This article is concerned with interactions between the natural and the human sciences. It examines a specific late 19th-century episode in their relationship and argues that the schism between the two branches of knowledge was due to cognitive factors, but consolidated through the social dynamics of institutionalized disciplines. It contends that the assignment of a social function to the human sciences to compensate for the self-destructive tendencies inherent in the technological society was expressed even by those, at the end of (...) the 19th century, who were fervent advocates of a science- and technology-driven modernization. (shrink)
ArgumentNineteenth-century Prussia was deeply entrenched in philhellenism, which affected the ideological framework of its public institutions. At Berlin’s Friedrich Wilhelm University, philhellenism provided the rationale for a persistent elevation of the humanities over the burgeoning experimental life sciences. Despite this outspoken hierarchy, professor of physiology Emil du Bois-Reymond eventually managed to increase the prestige of his discipline considerably. We argue that du Bois-Reymond’s use of philhellenic repertoires in his expositions on physiology for the educated German public (...) contributed to the rise of physiology as a renowned scientific discipline. Du Bois-Reymond’s rhetorical strategies helped to disassociate experimental physiology from clinical medicine, legitimize experimental practices, and associate the emerging discipline with the more esteemed humanities and theoretical sciences. His appropriation of philhellenic rhetoric thus spurred the late nineteenth-century change in disciplinary hierarchies and helped to pave the way for the current hegemonic position of the life sciences. (shrink)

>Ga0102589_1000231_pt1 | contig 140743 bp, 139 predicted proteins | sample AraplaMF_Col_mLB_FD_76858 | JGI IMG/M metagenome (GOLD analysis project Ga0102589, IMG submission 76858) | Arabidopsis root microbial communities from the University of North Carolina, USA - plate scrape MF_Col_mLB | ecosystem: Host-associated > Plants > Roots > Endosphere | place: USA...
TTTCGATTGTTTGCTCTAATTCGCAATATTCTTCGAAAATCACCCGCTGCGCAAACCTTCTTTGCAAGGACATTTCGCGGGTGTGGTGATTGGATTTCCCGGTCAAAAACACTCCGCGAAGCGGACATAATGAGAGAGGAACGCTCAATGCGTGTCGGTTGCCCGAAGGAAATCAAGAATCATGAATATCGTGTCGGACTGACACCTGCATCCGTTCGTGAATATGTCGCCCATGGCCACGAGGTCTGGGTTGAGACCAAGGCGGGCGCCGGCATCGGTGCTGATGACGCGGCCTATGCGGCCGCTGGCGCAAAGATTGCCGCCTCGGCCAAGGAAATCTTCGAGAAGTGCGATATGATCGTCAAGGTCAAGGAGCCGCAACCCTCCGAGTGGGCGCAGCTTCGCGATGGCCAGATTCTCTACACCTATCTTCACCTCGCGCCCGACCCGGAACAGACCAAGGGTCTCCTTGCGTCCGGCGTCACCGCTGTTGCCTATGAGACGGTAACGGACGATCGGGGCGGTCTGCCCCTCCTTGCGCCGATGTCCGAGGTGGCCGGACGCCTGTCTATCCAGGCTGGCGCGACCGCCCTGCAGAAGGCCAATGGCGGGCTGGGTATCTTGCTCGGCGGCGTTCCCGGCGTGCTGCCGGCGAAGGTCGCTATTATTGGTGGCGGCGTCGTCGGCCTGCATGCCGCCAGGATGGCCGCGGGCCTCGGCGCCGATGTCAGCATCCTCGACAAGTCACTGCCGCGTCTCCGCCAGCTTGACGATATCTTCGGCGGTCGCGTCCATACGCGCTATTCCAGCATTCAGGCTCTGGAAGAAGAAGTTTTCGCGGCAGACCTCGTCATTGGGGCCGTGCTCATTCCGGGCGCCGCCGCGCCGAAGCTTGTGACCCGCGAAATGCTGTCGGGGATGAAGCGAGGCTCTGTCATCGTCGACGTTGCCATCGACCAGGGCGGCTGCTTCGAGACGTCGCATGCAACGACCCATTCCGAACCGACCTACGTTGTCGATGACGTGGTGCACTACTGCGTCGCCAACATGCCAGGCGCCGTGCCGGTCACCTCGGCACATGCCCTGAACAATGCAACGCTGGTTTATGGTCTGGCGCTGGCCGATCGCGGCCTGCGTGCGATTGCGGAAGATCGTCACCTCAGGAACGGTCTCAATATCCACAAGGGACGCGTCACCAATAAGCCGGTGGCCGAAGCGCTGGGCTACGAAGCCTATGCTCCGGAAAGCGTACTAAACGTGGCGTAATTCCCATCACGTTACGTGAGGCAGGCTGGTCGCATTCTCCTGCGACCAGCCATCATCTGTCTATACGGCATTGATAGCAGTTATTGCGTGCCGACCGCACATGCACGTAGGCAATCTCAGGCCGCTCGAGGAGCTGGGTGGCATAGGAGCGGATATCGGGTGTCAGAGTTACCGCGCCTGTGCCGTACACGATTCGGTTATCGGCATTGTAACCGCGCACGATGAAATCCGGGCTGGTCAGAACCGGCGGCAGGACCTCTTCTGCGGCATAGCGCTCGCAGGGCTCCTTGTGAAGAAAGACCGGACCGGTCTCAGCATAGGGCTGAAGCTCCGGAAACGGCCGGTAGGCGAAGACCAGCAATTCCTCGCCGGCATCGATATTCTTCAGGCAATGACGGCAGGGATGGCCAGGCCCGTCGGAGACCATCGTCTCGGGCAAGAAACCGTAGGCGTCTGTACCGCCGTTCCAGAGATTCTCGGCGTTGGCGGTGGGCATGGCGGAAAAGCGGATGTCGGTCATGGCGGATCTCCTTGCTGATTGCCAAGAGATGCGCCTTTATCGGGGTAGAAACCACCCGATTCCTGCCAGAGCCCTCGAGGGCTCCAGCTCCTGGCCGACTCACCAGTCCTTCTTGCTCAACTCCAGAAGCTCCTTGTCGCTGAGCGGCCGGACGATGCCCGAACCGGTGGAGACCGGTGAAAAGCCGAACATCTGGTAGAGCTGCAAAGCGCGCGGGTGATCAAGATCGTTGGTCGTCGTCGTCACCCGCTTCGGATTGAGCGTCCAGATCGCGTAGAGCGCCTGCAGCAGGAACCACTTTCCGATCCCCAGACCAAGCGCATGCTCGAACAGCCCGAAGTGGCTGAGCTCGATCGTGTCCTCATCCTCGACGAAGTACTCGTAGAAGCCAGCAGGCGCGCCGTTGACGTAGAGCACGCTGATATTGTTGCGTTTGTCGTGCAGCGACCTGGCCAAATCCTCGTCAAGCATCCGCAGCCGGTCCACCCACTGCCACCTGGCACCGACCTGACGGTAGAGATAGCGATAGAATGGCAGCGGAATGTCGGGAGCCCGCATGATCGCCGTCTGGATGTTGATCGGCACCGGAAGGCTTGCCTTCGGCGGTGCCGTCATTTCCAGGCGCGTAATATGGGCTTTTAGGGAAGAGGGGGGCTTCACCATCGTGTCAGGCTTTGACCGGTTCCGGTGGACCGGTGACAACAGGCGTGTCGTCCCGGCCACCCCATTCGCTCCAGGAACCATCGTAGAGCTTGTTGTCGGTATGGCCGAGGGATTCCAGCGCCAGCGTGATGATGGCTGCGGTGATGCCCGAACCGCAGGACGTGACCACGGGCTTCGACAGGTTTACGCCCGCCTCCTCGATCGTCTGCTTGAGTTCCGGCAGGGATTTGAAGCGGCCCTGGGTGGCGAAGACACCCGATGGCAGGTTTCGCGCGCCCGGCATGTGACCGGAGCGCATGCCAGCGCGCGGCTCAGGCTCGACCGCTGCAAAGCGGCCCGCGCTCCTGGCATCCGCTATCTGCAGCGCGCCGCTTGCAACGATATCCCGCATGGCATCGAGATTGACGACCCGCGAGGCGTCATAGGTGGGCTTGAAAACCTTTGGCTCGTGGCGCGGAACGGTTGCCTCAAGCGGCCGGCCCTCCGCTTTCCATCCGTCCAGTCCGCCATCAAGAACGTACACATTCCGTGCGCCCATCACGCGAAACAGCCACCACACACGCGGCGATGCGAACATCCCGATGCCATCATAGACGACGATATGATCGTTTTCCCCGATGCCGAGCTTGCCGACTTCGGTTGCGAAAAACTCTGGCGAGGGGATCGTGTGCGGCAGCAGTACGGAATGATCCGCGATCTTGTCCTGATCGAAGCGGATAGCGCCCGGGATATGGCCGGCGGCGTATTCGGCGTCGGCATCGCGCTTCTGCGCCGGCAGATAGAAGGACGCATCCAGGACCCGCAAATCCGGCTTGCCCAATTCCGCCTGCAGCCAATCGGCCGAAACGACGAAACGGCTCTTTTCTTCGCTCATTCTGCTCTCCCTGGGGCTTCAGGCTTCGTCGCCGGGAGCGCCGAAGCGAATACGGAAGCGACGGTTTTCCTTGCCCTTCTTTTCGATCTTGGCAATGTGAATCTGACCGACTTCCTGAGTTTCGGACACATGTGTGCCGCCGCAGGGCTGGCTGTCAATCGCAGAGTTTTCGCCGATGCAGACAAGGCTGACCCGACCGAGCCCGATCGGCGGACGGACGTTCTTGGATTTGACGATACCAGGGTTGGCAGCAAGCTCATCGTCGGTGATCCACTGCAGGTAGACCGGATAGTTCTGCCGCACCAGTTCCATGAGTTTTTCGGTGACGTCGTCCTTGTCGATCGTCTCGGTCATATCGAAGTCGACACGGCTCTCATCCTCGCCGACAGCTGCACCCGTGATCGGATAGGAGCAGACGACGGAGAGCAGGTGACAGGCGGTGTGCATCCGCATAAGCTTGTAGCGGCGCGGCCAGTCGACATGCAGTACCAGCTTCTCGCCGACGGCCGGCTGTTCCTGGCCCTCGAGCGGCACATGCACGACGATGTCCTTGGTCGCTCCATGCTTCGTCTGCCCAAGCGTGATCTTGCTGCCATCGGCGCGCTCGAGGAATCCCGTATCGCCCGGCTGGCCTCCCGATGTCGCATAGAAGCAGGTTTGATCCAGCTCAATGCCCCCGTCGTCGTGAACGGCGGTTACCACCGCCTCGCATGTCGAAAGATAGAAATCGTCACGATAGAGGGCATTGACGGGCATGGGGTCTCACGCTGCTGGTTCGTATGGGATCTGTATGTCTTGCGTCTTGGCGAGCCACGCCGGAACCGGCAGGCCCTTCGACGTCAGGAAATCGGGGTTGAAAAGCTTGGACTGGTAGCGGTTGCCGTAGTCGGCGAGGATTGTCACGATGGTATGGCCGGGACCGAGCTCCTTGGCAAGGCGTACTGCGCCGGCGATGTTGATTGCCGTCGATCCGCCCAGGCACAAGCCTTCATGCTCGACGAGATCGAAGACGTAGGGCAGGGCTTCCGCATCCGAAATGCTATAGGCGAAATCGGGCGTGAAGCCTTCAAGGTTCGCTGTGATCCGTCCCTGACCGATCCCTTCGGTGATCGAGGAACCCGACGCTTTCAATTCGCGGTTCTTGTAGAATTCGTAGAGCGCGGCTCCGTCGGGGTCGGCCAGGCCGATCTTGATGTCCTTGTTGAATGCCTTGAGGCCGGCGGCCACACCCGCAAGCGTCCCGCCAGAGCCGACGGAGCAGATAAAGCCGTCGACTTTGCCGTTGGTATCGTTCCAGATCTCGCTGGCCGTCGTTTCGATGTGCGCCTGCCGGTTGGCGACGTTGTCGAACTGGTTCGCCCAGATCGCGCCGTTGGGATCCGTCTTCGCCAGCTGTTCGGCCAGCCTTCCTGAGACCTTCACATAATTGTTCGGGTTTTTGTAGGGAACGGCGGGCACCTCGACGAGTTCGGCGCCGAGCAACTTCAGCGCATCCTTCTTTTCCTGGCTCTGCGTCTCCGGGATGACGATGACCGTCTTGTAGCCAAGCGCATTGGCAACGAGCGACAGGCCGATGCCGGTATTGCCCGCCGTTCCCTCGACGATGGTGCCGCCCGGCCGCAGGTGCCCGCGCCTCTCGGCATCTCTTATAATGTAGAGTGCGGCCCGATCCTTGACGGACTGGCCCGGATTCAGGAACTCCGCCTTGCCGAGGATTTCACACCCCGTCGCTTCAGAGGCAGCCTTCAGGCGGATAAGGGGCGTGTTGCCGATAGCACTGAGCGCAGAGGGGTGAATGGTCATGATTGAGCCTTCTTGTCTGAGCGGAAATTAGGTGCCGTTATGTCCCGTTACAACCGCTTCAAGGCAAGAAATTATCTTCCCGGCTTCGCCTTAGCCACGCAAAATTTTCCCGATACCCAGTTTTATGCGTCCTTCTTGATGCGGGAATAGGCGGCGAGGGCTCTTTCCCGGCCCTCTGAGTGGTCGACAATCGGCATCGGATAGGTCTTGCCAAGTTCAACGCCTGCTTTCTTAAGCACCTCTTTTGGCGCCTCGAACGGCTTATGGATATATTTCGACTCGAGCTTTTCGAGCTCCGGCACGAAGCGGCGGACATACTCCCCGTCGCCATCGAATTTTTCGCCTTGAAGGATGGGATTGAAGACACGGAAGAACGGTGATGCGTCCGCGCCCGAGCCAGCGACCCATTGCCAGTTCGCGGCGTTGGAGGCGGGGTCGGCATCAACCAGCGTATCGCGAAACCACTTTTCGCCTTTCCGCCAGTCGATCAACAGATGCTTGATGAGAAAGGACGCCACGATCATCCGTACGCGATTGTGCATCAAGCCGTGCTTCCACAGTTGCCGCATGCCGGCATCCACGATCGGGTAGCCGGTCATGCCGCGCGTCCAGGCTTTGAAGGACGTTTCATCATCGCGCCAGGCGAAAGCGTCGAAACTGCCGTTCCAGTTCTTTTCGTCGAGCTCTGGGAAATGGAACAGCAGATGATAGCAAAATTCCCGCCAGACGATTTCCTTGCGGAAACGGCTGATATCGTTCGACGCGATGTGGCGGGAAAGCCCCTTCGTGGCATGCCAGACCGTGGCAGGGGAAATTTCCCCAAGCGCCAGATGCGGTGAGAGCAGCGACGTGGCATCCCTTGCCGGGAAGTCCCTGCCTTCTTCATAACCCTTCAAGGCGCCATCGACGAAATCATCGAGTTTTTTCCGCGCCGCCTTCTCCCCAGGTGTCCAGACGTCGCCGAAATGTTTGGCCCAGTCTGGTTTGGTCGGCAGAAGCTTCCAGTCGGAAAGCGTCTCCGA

Triumphalist histories of science are nothing new but were, in fact, a staple of the 19th century. This article considers one of the more famous works in the genre and argues that it was motivated by doubt more than by faith.
Professeur Finkelstein avait posée la question, pourquoi, bien que leurs réalisations scientifiques et leur scientifique approche soient similaires, Bernard était beaucoup plus connu dans son pays, France, et à son époque, que Bois-Reymond en Allemagne? Une question similaire a été posée au sujet du pourquoi Darwin est connu pour la théorie de l'évolution, tandis que Wallace a été remis en arrière-fond dans leur temps et dans l'histoire. Selon Finkelstein, la cause de la differences entre Bois-Reymond et (...) Bernard, peut être trouvée dans la culture et la place de la science dans l'œil public en France contre les memes choses en Allemagne. C'est-à-dire, la rhétorique de la science a été plus respectée en France qu'en Allemagne, ce que Finkelstein a soutenu avec persuasion et éloquence. (shrink)